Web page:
If your SPF is higher than your pants size, you might just be a redhead.
Now that a hack premise is out of the way, let me explain what it really means to be redheaded.
People assume that because the cartoon coloring of our hair is the same as the cartoon coloring of fire, redheads must be fiery. That's ridiculous. Not all brunettes have dark sides, and not all blondes are cowards. But evolution has made redheads fiery. If you spent your entire life getting your cheeks pinched and asked "where'd you get your hair?" you would be fiery, too.
I love the question, "where'd you get your hair?" The same place you got yours: from your parents. Even if someone has never studied bio, I think our society has come far enough to understand that the stork is a myth.
My parents don't have red hair, but two of the three children my mother gave birth to do. There are actually four kids in my family, but I don't think you can count my adopted sister in this equation. When two parents have a recessive red-headed gene, odds are that one in four of their kids will be redheaded. But my folks have two of three.
People jokingly suggest that perhaps I'm the product of a different father, that maybe my mother was cheating on my father with Ron Howard. But if the assumption is that I need redheaded parents to have red hair, then wouldn't I need to have a different mother, too? Yes, I am the love child of Lucile Ball and Archie Andrews, dropped off in Jamaica, Queens for my parents to raise. That's why I often hatch hair-brained schemes and have a grid drawn on the side of my head.
I am constantly told I look like this person's red-headed acquaintance or asked if I'm related to that person's redheaded friend. Yes, all redheads look the same and are related. And we all go to meetings, where we discuss how much we dislike Professor Flutesnoot and Principal Weatherbee. And the reason you think I look like your redheaded friend is because you have no idea what either of us actually looks like. You don't need to you can spot us right away with no recognition of facial features. I had a goatee for two years. And when I shaved it, maybe four people noticed. Two of them were other redheads.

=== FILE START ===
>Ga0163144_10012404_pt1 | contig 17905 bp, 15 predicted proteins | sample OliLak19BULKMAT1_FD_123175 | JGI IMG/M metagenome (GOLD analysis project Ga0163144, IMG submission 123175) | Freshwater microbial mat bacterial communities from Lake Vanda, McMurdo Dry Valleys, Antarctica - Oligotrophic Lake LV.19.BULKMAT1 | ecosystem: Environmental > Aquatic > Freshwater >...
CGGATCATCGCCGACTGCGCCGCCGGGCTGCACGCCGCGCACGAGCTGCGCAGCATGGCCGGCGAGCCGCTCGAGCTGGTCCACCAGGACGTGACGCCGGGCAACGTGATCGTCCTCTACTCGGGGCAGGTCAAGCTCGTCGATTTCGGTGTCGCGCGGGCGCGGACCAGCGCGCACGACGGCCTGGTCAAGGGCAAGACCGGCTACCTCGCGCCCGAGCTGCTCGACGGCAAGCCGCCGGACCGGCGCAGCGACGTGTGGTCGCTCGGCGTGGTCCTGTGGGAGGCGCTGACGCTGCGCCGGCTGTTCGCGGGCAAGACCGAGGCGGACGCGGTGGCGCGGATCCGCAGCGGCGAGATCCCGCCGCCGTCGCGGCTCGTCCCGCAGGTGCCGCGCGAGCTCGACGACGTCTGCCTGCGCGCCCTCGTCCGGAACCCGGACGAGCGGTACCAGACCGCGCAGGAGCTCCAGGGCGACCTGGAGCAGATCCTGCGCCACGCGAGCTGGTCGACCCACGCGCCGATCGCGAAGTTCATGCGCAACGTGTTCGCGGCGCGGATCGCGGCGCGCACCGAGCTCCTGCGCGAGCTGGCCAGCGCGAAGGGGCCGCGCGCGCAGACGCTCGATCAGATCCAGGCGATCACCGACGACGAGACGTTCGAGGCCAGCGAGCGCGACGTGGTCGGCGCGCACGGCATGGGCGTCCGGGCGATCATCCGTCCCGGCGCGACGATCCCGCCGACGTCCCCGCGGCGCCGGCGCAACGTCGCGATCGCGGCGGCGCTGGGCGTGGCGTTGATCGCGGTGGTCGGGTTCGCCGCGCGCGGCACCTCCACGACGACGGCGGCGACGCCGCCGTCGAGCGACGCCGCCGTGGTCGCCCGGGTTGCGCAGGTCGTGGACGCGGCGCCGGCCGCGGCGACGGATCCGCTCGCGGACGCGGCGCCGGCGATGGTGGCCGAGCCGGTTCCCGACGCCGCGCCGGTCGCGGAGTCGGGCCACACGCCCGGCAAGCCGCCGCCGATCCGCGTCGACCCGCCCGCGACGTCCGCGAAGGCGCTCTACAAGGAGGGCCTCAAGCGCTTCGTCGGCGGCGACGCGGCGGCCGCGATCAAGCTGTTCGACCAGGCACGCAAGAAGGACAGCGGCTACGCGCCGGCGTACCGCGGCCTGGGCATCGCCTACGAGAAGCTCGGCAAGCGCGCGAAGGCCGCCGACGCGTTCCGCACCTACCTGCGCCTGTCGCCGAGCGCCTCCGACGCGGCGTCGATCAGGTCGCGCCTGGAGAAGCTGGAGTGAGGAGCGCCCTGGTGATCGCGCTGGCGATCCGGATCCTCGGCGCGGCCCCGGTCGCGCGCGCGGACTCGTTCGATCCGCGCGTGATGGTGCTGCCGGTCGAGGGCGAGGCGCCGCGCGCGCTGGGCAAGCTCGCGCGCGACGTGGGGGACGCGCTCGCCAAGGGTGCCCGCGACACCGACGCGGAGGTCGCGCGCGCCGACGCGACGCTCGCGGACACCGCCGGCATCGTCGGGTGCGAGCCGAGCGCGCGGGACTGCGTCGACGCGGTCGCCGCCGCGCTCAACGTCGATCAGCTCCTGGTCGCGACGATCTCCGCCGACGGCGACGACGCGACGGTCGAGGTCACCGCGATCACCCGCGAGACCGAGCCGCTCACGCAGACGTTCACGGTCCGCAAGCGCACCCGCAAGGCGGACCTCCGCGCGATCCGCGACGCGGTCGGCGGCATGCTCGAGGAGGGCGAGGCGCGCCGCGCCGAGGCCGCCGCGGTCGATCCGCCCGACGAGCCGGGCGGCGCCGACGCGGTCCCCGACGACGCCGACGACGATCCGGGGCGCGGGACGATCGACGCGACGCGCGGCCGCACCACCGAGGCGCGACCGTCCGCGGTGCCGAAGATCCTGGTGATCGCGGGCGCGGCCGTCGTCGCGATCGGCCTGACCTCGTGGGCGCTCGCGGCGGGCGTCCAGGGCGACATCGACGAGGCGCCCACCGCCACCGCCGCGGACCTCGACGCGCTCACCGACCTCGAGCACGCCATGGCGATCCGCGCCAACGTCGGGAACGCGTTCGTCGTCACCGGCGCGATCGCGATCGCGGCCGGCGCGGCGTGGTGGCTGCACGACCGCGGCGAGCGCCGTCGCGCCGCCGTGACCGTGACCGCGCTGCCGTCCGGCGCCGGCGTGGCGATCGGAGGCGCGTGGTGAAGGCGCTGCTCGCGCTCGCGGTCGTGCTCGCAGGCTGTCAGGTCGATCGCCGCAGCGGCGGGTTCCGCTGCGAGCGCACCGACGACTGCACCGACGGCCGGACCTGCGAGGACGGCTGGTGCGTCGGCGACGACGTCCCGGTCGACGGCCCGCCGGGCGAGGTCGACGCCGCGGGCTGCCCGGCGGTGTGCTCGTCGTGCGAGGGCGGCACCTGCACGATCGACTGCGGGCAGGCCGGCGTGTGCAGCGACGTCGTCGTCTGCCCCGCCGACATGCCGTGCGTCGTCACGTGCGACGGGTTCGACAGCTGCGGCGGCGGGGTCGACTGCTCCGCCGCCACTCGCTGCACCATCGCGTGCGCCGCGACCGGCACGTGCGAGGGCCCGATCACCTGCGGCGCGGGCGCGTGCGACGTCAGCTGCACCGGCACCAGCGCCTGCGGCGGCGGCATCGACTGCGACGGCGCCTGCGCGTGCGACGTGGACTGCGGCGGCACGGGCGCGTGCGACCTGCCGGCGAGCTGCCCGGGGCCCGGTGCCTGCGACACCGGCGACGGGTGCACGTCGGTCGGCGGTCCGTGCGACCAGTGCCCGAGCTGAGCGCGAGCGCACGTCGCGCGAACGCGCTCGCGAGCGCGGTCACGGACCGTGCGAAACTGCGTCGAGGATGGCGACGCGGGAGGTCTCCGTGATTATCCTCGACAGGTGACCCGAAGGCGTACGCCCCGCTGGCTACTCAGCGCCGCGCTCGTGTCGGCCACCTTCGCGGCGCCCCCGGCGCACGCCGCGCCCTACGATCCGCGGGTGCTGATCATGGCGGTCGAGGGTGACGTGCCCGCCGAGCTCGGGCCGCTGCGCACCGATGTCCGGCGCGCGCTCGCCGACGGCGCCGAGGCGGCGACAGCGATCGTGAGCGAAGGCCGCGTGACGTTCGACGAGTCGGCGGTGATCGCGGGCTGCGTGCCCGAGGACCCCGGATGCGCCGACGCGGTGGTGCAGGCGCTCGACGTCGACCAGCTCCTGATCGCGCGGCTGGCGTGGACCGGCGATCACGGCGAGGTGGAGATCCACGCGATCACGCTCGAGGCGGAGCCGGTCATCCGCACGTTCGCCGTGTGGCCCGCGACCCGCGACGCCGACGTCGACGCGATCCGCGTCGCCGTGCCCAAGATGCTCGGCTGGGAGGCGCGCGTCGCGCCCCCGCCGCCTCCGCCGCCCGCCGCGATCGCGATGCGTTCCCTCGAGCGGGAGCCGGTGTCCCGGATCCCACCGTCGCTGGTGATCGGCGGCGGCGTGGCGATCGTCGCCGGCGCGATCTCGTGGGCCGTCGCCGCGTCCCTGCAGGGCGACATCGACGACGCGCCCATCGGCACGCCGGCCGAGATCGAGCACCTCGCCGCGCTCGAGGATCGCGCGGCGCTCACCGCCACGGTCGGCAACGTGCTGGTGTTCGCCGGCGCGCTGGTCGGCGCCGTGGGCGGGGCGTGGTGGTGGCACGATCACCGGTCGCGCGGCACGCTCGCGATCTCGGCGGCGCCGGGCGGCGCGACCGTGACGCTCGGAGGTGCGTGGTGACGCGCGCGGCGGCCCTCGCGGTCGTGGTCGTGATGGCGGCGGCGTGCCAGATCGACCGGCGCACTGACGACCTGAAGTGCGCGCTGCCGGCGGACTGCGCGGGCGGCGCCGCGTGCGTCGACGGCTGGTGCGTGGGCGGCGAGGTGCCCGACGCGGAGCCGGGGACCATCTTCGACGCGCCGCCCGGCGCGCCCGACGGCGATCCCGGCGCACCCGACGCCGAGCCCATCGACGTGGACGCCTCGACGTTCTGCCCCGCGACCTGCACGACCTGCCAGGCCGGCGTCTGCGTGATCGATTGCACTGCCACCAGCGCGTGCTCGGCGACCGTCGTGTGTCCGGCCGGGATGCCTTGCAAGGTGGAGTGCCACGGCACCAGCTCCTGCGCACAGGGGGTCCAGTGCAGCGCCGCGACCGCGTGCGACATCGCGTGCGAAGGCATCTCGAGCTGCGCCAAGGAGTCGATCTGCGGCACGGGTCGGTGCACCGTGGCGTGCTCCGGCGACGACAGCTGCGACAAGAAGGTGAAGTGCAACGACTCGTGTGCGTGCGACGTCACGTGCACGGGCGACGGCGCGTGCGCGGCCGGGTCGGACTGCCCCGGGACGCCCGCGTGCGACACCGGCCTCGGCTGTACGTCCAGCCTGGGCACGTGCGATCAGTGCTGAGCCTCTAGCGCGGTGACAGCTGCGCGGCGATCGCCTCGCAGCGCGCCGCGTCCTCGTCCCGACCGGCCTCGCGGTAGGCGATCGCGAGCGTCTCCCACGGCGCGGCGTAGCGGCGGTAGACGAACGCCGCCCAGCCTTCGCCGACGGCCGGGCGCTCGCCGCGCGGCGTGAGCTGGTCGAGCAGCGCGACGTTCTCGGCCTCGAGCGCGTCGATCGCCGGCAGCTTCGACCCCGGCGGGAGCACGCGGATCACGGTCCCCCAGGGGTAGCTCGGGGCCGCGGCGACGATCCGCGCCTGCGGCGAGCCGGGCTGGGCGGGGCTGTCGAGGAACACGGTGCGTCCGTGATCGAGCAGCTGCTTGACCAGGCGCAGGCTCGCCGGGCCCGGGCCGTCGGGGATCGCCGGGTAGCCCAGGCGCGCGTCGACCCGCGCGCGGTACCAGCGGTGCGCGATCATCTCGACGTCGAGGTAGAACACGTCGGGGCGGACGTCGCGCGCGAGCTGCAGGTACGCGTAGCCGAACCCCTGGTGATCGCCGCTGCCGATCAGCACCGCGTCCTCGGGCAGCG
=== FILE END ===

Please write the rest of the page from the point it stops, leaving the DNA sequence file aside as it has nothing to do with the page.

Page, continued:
Apparently, I look like Conan O'Brien and Craig Kilborn and that guy in your 7th grade English class because he was tall with red hair, too. The one redhead I never hear that I look like is Mark McGwire. And not because his forearms are the size of my chest, but because he wears a hat.
Having red hair also doesn't mean I'm Irish. I do jokes about how there are Jewish redheads and no one believe it because there are so few Irish Jews. Harrison Ford is one of them. But I don't look like him, either. See? He's Irish without red hair. You might already know that if he wore a hat less frequently.
My oldest sister and I don't always see eye to eye, though that could be because I'm a foot taller than her. But when it comes to responding to people about her hair, she couldn't be more on point. Whenever anyone asks about where she got her hair, she says, "my little brother." If that wasn't enough, a man came up to her and my mother at a super market when she was a toddler. When my sister was a toddler, not my mom. That'd be bizarre if my mother was a toddler and she already had a kid.
Anyway, a man came up to the two of them and said, "hiya red!" My sister responded with an emphatic, "hiya gray!"
And we all congratulated her at the next meeting.
Steve Hofstetter is the author of the Student Body Shots books, which are available at SteveHofstetter.com and bookstores everywhere. He can be e-mailed at firstname.lastname@example.org.